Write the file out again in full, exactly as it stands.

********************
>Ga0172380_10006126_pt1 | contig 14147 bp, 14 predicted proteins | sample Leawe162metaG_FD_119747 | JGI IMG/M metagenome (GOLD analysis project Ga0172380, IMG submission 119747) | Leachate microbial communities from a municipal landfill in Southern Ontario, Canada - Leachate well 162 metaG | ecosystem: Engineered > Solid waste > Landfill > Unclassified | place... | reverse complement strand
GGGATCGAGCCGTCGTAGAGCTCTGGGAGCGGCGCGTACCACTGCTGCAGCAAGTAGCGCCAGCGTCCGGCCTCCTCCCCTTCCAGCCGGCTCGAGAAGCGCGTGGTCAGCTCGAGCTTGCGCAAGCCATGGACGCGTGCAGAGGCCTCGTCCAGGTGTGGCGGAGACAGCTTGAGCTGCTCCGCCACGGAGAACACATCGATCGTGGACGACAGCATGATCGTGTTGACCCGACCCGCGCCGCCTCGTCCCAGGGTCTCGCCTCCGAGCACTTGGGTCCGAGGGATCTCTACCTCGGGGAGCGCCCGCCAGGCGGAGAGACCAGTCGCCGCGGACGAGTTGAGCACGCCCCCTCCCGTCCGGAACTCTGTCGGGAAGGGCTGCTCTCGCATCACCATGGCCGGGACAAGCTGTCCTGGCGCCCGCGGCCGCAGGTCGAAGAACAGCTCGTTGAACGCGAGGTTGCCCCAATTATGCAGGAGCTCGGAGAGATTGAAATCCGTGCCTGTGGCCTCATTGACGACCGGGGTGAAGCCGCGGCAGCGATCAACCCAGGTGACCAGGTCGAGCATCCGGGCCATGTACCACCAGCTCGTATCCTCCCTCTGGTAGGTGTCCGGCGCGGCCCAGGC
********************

>Ga0172380_10006126_pt1 | contig 14147 bp, 14 predicted proteins | sample Leawe162metaG_FD_119747 | JGI IMG/M metagenome (GOLD analysis project Ga0172380, IMG submission 119747) | Leachate microbial communities from a municipal landfill in Southern Ontario, Canada - Leachate well 162 metaG | ecosystem: Engineered > Solid waste > Landfill > Unclassified | place... | reverse complement strand
GGGATCGAGCCGTCGTAGAGCTCTGGGAGCGGCGCGTACCACTGCTGCAGCAAGTAGCGCCAGCGTCCGGCCTCCTCCCCTTCCAGCCGGCTCGAGAAGCGCGTGGTCAGCTCGAGCTTGCGCAAGCCATGGACGCGTGCAGAGGCCTCGTCCAGGTGTGGCGGAGACAGCTTGAGCTGCTCCGCCACGGAGAACACATCGATCGTGGACGACAGCATGATCGTGTTGACCCGACCCGCGCCGCCTCGTCCCAGGGTCTCGCCTCCGAGCACTTGGGTCCGAGGGATCTCTACCTCGGGGAGCGCCCGCCAGGCGGAGAGACCAGTCGCCGCGGACGAGTTGAGCACGCCCCCTCCCGTCCGGAACTCTGTCGGGAAGGGCTGCTCTCGCATCACCATGGCCGGGACAAGCTGTCCTGGCGCCCGCGGCCGCAGGTCGAAGAACAGCTCGTTGAACGCGAGGTTGCCCCAATTATGCAGGAGCTCGGAGAGATTGAAATCCGTGCCTGTGGCCTCATTGACGACCGGGGTGAAGCCGCGGCAGCGATCAACCCAGGTGACCAGGTCGAGCATCCGGGCCATGTACCACCAGCTCGTATCCTCCCTCTGGTAGGTGTCCGGCGCGGCCCAGGC